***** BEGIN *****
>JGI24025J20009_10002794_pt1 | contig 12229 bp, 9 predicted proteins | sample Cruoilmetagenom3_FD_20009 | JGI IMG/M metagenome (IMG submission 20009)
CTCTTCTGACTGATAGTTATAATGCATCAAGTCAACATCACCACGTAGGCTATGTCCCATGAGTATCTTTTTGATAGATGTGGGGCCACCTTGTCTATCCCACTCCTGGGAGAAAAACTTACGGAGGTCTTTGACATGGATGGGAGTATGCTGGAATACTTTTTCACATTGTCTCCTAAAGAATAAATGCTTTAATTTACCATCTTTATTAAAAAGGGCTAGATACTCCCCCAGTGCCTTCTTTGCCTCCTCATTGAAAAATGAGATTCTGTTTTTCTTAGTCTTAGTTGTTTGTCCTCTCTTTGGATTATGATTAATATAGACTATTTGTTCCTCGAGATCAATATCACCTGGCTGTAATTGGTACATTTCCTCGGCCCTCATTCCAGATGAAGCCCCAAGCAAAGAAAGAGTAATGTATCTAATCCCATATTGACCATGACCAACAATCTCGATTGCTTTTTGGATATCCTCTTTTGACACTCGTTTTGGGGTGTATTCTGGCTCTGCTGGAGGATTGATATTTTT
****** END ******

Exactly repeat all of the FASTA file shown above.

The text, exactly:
>JGI24025J20009_10002794_pt1 | contig 12229 bp, 9 predicted proteins | sample Cruoilmetagenom3_FD_20009 | JGI IMG/M metagenome (IMG submission 20009)
CTCTTCTGACTGATAGTTATAATGCATCAAGTCAACATCACCACGTAGGCTATGTCCCATGAGTATCTTTTTGATAGATGTGGGGCCACCTTGTCTATCCCACTCCTGGGAGAAAAACTTACGGAGGTCTTTGACATGGATGGGAGTATGCTGGAATACTTTTTCACATTGTCTCCTAAAGAATAAATGCTTTAATTTACCATCTTTATTAAAAAGGGCTAGATACTCCCCCAGTGCCTTCTTTGCCTCCTCATTGAAAAATGAGATTCTGTTTTTCTTAGTCTTAGTTGTTTGTCCTCTCTTTGGATTATGATTAATATAGACTATTTGTTCCTCGAGATCAATATCACCTGGCTGTAATTGGTACATTTCCTCGGCCCTCATTCCAGATGAAGCCCCAAGCAAAGAAAGAGTAATGTATCTAATCCCATATTGACCATGACCAACAATCTCGATTGCTTTTTGGATATCCTCTTTTGACACTCGTTTTGGGGTGTATTCTGGCTCTGCTGGAGGATTGATATTTTT